Jim and Kat, now trapped on opposite sides of the city, must find a way to reunite amidst the madness and violence that permeates Taipei. The Sadness draws inspiration from horror classics like George A. Romero’s The Crazies and David Cronenberg’s Shivers and Rabid, creating a relentless and visceral experience reminiscent of the 2017 film Mayhem, albeit even bloodier. However, The Sadness falls short in terms of cohesive direction and narrative structure. Its breakneck pace leaves little room for the audience to connect with the characters or truly immerse themselves in the moments designed for emotional engagement. Additionally, the film lacks the necessary balance between heart and violence, which other successful horror films like Train to Busan have achieved.

One intriguing aspect of the infected beings in The Sadness is that, unlike traditional zombies, they retain their cognitive functions. They are not mindless creatures; rather, their inhibitions disappear, unleashing their capacity for malevolence. Consequently, their thirst for violence is swiftly quenched, leading to horrifying acts that some viewers may find difficult to watch. The graphic nature of these scenes, particularly those depicting sexual assault, may polarize audiences. Some will be captivated by the unflinching portrayal of violence, while others may find it excessive. Jabbaz seems to suggest that the potential for violence exists within all of us, and the virus serves as a catalyst to unleash the inherent hostility, resulting in carnage and decimation.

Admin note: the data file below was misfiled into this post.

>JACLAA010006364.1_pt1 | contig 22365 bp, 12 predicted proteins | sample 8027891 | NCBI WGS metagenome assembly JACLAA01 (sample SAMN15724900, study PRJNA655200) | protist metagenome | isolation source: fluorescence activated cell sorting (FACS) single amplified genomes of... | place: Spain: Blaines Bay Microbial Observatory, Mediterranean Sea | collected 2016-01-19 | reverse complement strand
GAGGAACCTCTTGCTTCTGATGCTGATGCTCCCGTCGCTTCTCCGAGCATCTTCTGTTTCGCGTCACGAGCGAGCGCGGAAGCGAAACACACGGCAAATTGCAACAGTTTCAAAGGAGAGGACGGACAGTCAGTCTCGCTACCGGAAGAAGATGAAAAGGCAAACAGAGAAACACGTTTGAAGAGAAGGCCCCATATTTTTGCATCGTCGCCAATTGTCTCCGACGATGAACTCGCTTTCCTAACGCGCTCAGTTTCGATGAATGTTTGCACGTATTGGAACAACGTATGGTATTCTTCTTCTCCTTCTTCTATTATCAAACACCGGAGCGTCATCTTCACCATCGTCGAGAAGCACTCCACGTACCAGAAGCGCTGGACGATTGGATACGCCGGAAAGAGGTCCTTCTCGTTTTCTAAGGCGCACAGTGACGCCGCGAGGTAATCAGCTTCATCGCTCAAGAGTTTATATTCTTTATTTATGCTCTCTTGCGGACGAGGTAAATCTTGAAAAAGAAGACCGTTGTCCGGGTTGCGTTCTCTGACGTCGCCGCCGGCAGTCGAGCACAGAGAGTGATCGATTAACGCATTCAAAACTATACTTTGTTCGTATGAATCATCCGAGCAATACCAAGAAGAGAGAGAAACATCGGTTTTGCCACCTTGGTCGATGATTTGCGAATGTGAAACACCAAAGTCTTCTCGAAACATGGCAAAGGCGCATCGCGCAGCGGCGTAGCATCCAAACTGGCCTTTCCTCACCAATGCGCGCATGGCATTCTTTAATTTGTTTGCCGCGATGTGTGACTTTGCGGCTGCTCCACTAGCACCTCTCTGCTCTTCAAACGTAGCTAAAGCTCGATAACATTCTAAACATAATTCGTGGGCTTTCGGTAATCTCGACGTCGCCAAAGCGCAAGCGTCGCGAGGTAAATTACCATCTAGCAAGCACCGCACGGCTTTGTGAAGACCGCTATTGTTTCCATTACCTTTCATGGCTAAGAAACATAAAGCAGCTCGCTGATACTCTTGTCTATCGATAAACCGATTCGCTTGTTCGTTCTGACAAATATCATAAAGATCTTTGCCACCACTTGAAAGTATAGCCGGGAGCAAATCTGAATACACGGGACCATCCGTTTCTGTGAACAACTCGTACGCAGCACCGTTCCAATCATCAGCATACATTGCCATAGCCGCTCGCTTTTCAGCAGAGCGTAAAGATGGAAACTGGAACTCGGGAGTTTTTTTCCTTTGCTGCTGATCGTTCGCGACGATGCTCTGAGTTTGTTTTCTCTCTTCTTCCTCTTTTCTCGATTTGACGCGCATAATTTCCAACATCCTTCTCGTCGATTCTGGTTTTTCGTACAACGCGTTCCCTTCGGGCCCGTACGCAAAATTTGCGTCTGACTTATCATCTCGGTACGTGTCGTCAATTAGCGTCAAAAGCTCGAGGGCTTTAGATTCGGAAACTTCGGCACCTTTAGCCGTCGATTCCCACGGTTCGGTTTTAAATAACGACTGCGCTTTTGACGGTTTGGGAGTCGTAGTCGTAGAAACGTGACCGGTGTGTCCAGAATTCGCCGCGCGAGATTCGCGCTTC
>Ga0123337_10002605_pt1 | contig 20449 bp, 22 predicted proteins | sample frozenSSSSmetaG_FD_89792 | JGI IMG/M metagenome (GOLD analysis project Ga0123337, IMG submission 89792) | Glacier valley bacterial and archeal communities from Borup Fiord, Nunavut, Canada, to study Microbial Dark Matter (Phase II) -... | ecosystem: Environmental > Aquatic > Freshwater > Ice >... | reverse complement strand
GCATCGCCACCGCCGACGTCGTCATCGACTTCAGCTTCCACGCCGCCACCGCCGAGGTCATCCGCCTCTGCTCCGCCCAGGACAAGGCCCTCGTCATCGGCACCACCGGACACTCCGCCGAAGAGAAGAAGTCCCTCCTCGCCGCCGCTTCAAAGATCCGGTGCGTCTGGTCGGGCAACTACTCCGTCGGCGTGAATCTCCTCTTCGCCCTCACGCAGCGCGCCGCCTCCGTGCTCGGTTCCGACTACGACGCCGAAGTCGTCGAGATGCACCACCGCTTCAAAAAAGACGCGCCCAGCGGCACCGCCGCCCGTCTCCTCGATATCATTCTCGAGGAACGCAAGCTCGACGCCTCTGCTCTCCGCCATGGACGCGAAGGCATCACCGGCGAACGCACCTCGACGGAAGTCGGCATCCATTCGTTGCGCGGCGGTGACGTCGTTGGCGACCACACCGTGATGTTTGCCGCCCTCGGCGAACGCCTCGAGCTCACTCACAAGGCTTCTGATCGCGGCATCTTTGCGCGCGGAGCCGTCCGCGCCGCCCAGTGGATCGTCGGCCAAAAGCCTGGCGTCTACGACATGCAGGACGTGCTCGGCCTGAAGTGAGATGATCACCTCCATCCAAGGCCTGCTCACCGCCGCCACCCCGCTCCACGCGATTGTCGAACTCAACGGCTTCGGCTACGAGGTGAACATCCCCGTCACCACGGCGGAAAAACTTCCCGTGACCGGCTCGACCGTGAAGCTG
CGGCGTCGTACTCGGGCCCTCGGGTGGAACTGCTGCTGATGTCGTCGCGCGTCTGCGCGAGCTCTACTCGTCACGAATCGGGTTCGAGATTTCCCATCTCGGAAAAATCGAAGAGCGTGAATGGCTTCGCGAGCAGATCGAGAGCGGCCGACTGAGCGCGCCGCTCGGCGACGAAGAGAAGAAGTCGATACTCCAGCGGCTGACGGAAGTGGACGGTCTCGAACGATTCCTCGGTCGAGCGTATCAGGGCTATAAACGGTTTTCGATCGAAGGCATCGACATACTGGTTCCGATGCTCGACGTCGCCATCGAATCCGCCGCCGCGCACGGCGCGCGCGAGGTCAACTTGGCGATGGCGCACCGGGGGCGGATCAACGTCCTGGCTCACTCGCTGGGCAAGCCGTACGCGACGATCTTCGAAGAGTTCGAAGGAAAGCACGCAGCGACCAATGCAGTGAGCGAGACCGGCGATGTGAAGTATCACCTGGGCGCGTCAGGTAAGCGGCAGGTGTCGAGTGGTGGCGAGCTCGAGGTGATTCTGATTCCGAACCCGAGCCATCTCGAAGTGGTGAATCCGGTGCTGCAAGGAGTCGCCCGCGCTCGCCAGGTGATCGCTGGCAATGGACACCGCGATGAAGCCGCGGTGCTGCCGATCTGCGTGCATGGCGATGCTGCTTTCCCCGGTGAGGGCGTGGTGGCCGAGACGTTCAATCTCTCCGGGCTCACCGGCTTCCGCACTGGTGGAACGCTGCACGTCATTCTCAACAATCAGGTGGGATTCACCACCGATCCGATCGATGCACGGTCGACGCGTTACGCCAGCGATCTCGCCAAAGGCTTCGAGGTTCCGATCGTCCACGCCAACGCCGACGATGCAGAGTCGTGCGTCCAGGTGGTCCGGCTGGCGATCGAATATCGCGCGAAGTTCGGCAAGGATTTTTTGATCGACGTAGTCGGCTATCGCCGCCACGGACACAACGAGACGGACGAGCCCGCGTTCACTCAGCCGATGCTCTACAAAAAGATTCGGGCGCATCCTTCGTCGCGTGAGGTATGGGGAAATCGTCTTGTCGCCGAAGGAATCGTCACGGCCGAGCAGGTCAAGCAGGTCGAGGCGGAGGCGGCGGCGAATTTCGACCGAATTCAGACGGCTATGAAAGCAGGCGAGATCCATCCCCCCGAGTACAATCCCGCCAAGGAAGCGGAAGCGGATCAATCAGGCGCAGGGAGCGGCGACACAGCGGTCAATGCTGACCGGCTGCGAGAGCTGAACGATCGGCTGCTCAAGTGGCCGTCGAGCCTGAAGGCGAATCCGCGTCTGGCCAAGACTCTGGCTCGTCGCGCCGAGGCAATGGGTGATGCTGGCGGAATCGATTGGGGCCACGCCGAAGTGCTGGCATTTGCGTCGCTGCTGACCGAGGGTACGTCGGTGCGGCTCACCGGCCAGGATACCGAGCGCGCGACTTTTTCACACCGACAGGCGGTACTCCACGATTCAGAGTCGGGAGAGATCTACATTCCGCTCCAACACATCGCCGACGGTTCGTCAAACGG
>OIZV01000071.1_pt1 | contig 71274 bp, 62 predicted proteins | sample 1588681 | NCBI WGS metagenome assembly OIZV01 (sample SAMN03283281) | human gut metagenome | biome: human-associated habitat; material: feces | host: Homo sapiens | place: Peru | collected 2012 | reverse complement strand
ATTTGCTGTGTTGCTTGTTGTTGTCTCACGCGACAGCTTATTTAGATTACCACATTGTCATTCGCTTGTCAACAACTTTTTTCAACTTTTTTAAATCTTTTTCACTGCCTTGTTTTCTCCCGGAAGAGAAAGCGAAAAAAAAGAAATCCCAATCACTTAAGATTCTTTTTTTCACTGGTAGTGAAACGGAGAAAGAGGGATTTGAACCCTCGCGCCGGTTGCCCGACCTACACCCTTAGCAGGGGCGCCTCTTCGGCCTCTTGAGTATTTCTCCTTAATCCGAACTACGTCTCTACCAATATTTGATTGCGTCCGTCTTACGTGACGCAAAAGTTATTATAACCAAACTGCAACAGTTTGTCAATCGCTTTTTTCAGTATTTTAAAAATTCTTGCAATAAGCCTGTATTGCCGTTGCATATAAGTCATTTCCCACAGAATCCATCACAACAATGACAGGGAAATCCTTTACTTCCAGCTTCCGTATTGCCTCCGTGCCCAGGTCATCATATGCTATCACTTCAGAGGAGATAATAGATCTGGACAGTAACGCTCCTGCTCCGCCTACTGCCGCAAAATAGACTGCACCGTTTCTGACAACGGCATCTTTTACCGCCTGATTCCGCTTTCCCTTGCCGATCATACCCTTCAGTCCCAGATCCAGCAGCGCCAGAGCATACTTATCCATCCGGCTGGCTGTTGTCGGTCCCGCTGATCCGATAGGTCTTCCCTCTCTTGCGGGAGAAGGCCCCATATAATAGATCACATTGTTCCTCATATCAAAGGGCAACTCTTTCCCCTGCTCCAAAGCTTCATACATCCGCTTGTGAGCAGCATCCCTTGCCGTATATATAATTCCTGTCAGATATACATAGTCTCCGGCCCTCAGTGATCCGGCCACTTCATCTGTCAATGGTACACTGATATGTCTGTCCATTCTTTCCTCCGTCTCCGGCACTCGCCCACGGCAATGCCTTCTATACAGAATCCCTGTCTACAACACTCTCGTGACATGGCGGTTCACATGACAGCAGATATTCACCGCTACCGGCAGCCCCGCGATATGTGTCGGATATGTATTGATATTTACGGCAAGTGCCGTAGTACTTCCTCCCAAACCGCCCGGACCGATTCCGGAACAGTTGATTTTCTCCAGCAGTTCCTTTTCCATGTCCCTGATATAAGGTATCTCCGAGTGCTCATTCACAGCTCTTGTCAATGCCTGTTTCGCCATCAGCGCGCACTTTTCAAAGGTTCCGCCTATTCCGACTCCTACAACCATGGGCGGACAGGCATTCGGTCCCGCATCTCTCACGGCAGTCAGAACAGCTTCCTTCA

A Nasty and Blood-Soaked Spectacle

Despite its flaws, The Sadness deserves credit for its unapologetically gruesome and bloody nature. The film features a plethora of wince-inducing sequences that will make even hardened horror fans squirm. The practical effects and makeup work in The Sadness are truly commendable. From severed fingers to heads smashed with fire extinguishers, the film leaves no stone unturned in its quest for graphic depictions of violence. The Sadness is reminiscent of horror films from the 80s that would have faced censorship due to their extreme content. It also blends in dark humor, which adds shock value and occasional moments of relief (though some jokes may push the boundaries too far).